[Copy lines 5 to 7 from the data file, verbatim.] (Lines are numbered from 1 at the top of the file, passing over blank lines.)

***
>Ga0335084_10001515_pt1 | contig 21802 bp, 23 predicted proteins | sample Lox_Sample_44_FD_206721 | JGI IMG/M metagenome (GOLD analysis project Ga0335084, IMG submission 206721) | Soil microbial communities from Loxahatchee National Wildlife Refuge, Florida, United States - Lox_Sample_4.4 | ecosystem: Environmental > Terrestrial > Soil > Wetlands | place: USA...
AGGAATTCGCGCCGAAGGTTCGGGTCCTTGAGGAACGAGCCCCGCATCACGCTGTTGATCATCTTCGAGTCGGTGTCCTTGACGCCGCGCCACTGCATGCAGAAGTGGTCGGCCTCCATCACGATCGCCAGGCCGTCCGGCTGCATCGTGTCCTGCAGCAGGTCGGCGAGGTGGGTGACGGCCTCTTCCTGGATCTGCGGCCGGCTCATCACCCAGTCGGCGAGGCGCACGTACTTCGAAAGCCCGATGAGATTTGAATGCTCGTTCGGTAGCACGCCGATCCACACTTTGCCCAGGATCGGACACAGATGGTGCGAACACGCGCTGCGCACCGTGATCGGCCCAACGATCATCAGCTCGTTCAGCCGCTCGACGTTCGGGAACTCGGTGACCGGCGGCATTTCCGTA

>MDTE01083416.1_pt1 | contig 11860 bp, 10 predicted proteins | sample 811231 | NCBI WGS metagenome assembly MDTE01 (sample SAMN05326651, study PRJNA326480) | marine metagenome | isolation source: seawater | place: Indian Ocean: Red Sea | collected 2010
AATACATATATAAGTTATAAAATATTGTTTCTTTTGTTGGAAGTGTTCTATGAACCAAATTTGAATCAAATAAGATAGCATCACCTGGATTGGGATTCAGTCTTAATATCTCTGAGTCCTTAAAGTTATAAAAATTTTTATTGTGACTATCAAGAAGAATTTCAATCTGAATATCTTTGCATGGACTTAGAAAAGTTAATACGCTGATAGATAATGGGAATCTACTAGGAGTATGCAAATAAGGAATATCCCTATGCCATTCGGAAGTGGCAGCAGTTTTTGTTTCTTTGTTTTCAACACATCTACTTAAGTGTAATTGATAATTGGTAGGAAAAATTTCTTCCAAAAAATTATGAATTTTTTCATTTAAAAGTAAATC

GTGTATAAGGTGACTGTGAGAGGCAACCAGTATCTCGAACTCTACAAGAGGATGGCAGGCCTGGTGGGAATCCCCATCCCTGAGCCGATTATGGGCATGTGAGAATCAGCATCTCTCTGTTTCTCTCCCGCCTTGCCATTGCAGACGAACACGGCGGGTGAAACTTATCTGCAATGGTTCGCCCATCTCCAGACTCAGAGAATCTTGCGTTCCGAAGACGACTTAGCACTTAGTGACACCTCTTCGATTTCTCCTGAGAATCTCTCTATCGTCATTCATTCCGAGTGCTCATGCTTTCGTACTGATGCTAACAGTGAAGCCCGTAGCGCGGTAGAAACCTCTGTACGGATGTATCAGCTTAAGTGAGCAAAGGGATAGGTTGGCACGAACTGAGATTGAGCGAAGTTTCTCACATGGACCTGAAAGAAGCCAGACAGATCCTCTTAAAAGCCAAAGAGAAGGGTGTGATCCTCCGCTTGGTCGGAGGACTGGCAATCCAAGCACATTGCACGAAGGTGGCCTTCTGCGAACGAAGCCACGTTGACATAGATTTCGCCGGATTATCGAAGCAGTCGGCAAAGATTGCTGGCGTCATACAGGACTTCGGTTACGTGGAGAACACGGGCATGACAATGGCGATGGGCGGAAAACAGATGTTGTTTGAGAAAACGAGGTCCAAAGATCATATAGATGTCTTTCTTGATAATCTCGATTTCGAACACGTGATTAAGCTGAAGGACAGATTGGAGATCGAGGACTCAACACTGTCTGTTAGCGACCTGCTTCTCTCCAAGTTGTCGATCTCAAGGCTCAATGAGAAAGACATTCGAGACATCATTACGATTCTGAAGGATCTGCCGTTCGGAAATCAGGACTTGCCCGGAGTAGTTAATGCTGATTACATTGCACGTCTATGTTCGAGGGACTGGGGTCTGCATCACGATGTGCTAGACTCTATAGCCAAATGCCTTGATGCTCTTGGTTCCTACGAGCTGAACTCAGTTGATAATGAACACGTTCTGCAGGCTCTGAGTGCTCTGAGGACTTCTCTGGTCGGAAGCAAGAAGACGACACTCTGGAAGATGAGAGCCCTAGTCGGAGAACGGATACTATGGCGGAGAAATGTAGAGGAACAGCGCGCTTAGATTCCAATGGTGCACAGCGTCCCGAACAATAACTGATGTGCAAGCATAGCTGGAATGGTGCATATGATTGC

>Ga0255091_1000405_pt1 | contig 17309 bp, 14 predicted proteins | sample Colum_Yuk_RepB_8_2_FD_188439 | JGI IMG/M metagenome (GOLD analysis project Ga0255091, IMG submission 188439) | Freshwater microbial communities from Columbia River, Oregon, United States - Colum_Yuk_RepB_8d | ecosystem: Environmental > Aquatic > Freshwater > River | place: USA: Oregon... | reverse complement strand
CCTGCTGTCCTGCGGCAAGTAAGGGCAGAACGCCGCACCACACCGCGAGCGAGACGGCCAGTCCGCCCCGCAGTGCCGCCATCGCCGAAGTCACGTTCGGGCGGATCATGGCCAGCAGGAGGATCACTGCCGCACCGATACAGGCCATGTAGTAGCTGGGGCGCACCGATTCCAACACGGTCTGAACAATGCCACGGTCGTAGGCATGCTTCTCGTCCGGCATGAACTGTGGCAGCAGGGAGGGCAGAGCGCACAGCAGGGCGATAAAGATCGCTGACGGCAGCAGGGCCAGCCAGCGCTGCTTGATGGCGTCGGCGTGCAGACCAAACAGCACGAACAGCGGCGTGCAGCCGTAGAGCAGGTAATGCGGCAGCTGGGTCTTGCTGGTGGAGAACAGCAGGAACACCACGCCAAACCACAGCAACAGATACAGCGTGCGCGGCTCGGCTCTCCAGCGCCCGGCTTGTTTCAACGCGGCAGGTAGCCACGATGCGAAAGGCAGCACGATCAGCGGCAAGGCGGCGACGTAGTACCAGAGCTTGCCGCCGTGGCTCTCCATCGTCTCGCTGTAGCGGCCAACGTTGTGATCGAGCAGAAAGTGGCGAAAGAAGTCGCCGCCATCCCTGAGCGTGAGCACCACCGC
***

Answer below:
GTGTATAAGGTGACTGTGAGAGGCAACCAGTATCTCGAACTCTACAAGAGGATGGCAGGCCTGGTGGGAATCCCCATCCCTGAGCCGATTATGGGCATGTGAGAATCAGCATCTCTCTGTTTCTCTCCCGCCTTGCCATTGCAGACGAACACGGCGGGTGAAACTTATCTGCAATGGTTCGCCCATCTCCAGACTCAGAGAATCTTGCGTTCCGAAGACGACTTAGCACTTAGTGACACCTCTTCGATTTCTCCTGAGAATCTCTCTATCGTCATTCATTCCGAGTGCTCATGCTTTCGTACTGATGCTAACAGTGAAGCCCGTAGCGCGGTAGAAACCTCTGTACGGATGTATCAGCTTAAGTGAGCAAAGGGATAGGTTGGCACGAACTGAGATTGAGCGAAGTTTCTCACATGGACCTGAAAGAAGCCAGACAGATCCTCTTAAAAGCCAAAGAGAAGGGTGTGATCCTCCGCTTGGTCGGAGGACTGGCAATCCAAGCACATTGCACGAAGGTGGCCTTCTGCGAACGAAGCCACGTTGACATAGATTTCGCCGGATTATCGAAGCAGTCGGCAAAGATTGCTGGCGTCATACAGGACTTCGGTTACGTGGAGAACACGGGCATGACAATGGCGATGGGCGGAAAACAGATGTTGTTTGAGAAAACGAGGTCCAAAGATCATATAGATGTCTTTCTTGATAATCTCGATTTCGAACACGTGATTAAGCTGAAGGACAGATTGGAGATCGAGGACTCAACACTGTCTGTTAGCGACCTGCTTCTCTCCAAGTTGTCGATCTCAAGGCTCAATGAGAAAGACATTCGAGACATCATTACGATTCTGAAGGATCTGCCGTTCGGAAATCAGGACTTGCCCGGAGTAGTTAATGCTGATTACATTGCACGTCTATGTTCGAGGGACTGGGGTCTGCATCACGATGTGCTAGACTCTATAGCCAAATGCCTTGATGCTCTTGGTTCCTACGAGCTGAACTCAGTTGATAATGAACACGTTCTGCAGGCTCTGAGTGCTCTGAGGACTTCTCTGGTCGGAAGCAAGAAGACGACACTCTGGAAGATGAGAGCCCTAGTCGGAGAACGGATACTATGGCGGAGAAATGTAGAGGAACAGCGCGCTTAGATTCCAATGGTGCACAGCGTCCCGAACAATAACTGATGTGCAAGCATAGCTGGAATGGTGCATATGATTGC

>Ga0255091_1000405_pt1 | contig 17309 bp, 14 predicted proteins | sample Colum_Yuk_RepB_8_2_FD_188439 | JGI IMG/M metagenome (GOLD analysis project Ga0255091, IMG submission 188439) | Freshwater microbial communities from Columbia River, Oregon, United States - Colum_Yuk_RepB_8d | ecosystem: Environmental > Aquatic > Freshwater > River | place: USA: Oregon... | reverse complement strand
CCTGCTGTCCTGCGGCAAGTAAGGGCAGAACGCCGCACCACACCGCGAGCGAGACGGCCAGTCCGCCCCGCAGTGCCGCCATCGCCGAAGTCACGTTCGGGCGGATCATGGCCAGCAGGAGGATCACTGCCGCACCGATACAGGCCATGTAGTAGCTGGGGCGCACCGATTCCAACACGGTCTGAACAATGCCACGGTCGTAGGCATGCTTCTCGTCCGGCATGAACTGTGGCAGCAGGGAGGGCAGAGCGCACAGCAGGGCGATAAAGATCGCTGACGGCAGCAGGGCCAGCCAGCGCTGCTTGATGGCGTCGGCGTGCAGACCAAACAGCACGAACAGCGGCGTGCAGCCGTAGAGCAGGTAATGCGGCAGCTGGGTCTTGCTGGTGGAGAACAGCAGGAACACCACGCCAAACCACAGCAACAGATACAGCGTGCGCGGCTCGGCTCTCCAGCGCCCGGCTTGTTTCAACGCGGCAGGTAGCCACGATGCGAAAGGCAGCACGATCAGCGGCAAGGCGGCGACGTAGTACCAGAGCTTGCCGCCGTGGCTCTCCATCGTCTCGCTGTAGCGGCCAACGTTGTGATCGAGCAGAAAGTGGCGAAAGAAGTCGCCGCCATCCCTGAGCGTGAGCACCACCGC